affirming the AR’s decision. In relation to 3S-AEIC, the issue was whether the judge in chambers was
correct to refuse to admit fresh evidence, and whether the Ladd v Marshall conditions were applicable to
an appeal from an assessment award.
- Held, dismissing the appeal:
o (1) A registrar’s appeal ought not to be treated in the same way as an appeal from
the judge in chambers to the Court of Appeal. When a judge in chambers heard a
registrar’s appeal, he was exercising confirmatory and not appellate jurisdiction. There
were no express provisions, as there were for appeals to the Court of Appeal, that the
judge in chambers should not receive further evidence unless there were “special
grounds” for doing so. Therefore, not all the conditions in Ladd v Marshall would apply
in the present case.
o (2) However, reasonable conditions ought to be set for the exercise of the judge in
chambers’ discretion to admit fresh evidence. It would not be appropriate to impose the
first condition under the Ladd v Marshall test, but there still had to be sufficiently strong
reasons why the fresh evidence was not adduced before the Registrar. As to the second
and third conditions under the Ladd v Marshall test, these were eminently reasonable,
and remained relevant.
o (3) The AR was justified in refusing the admission of 2S-AEIC. This affidavit
contained matters that should already have been explained to the court in the light of inherent
contradictions in the various documents pertaining to HAL’s financial position. There was no
basis to overturn the judge in chambers’ exercise of discretion in affirming the AR’s decision.
o (4) The judge in chambers’ exercise of discretion could not be shown to be erroneous in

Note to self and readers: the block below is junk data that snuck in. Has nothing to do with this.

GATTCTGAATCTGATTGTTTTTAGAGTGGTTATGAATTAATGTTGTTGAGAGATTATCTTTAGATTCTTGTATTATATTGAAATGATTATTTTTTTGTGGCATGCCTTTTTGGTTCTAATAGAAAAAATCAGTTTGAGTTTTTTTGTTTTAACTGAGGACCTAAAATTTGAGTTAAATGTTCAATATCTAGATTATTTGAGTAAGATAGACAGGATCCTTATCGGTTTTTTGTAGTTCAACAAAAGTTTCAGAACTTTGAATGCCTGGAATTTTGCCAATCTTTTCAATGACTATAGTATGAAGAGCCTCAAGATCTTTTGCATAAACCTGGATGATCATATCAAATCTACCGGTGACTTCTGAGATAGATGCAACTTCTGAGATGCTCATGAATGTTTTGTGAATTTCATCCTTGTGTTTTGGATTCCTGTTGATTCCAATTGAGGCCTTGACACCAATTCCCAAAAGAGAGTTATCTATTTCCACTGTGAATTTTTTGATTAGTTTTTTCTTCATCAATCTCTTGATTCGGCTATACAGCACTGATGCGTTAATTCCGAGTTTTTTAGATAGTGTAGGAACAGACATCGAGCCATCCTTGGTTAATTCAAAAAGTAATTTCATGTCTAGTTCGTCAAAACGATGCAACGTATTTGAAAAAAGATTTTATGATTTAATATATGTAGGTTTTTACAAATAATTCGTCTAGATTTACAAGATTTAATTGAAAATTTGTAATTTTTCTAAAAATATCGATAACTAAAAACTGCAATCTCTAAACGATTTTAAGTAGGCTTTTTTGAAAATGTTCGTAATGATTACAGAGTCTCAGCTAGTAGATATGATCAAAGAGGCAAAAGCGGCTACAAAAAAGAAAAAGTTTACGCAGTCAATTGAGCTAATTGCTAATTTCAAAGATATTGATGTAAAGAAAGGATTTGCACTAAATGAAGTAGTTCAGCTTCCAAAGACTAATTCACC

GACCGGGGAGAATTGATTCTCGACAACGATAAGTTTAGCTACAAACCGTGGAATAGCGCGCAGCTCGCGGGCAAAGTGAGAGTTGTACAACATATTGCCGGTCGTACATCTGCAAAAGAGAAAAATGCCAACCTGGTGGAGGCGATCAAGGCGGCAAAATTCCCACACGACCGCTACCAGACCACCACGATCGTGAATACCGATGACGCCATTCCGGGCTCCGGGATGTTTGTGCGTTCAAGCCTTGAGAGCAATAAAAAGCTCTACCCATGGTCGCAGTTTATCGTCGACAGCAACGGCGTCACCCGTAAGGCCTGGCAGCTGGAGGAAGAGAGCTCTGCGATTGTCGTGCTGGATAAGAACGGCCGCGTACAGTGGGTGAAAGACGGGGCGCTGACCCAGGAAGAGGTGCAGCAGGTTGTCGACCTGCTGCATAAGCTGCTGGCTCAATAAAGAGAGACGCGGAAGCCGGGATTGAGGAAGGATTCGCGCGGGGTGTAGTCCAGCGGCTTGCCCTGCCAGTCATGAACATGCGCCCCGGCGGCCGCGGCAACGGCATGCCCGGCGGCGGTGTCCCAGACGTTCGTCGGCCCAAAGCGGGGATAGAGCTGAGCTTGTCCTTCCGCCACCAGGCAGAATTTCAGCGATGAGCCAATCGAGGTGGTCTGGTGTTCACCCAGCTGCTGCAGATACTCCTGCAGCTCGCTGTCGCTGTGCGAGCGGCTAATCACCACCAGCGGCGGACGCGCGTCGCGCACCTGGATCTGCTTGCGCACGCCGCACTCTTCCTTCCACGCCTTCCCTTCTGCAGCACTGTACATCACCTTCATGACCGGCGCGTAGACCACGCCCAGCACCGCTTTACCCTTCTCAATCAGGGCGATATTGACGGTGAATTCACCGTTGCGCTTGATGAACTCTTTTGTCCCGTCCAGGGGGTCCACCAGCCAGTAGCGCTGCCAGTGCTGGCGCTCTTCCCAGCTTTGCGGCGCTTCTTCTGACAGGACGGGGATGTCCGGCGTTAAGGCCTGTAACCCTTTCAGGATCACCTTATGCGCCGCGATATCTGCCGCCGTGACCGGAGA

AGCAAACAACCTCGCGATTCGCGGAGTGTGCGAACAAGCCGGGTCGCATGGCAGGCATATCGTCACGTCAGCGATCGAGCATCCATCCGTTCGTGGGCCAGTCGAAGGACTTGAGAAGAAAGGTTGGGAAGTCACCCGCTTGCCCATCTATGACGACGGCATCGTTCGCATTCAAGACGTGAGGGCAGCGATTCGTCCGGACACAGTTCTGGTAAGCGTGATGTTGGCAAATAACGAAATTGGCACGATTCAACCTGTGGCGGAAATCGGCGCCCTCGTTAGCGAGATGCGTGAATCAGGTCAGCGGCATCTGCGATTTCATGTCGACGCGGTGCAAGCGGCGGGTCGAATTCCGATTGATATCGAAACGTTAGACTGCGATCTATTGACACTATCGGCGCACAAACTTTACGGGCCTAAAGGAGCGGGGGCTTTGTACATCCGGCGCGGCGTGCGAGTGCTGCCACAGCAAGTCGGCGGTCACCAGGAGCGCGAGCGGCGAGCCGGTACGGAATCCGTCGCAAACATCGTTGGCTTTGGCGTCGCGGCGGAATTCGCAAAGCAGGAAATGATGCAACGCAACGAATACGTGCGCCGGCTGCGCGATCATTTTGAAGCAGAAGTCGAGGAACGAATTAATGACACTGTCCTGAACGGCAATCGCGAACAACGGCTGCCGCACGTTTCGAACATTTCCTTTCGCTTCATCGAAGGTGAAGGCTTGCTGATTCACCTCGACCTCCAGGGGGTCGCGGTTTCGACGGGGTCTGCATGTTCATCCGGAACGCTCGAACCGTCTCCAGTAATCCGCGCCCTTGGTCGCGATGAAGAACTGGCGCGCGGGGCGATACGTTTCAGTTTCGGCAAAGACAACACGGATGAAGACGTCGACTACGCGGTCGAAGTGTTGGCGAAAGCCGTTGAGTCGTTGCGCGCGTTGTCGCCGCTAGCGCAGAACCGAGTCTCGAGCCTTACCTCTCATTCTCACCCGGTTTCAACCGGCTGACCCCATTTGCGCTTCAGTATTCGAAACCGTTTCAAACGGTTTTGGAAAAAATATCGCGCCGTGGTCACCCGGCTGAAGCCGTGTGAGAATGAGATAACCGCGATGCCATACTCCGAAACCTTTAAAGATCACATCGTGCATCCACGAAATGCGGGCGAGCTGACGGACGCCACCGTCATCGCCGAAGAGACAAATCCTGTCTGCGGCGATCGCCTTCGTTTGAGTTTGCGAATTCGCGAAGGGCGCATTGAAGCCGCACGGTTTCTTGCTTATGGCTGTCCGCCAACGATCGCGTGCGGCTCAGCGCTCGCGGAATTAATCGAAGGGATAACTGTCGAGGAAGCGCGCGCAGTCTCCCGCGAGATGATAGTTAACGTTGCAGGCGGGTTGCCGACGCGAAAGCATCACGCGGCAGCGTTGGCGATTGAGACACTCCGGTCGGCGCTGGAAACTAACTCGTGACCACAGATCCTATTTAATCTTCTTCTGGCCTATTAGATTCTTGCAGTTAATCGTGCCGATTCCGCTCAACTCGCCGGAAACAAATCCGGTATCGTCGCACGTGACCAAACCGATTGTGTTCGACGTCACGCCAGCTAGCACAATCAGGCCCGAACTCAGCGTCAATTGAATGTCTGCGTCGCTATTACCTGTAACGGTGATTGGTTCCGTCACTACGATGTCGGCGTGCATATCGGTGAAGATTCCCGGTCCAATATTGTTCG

relation to 3S-AEIC since the reason given for its late introduction was hardly meritorious.
o (5) As the AR had refused to admit 2S-AEIC, this should have been stated in the
plaintiff’s Notice of Appeal against his decision as one of the grounds of appeal. As for 3S-
AEIC, the plaintiff ought to have proceeded by way of a summons in chambers pursuant to
O 32 r 1 of the Rules of Court (Cap 322, R 5). Nevertheless, these were procedural defects
which could be treated as irregularities under O 2 r 1.
o [Observation: In the circumstances of this case, it was quite clear that the plaintiff did not
proceed with the assessment of damages in all good faith. There were clear attempts at
suppressing the truth and in preventing the defendant from discovering the truth. Sufficient
opportunities were accorded to the plaintiff to substantiate her claims and yet she failed to do
so. Any party who came to court seeking to play a “cat-and-mouse” game could not expect
sympathy or indulgence.]
- HC held where assessment hearing had been conducted before registrar, all intent and purposes like a full
trial. All evidence which should be adduced must be adduced at the registrar’s stage. No fundamental
difference between assessments of damages before registrar cf hearing before a judge in open court.
- So HC in both cases, felt no sensible need drew distinction. HC concluded that Ladd v Marshall would also
apply where a party was seeking to introduce fresh evidence not previously adduced at the registrar’s stage.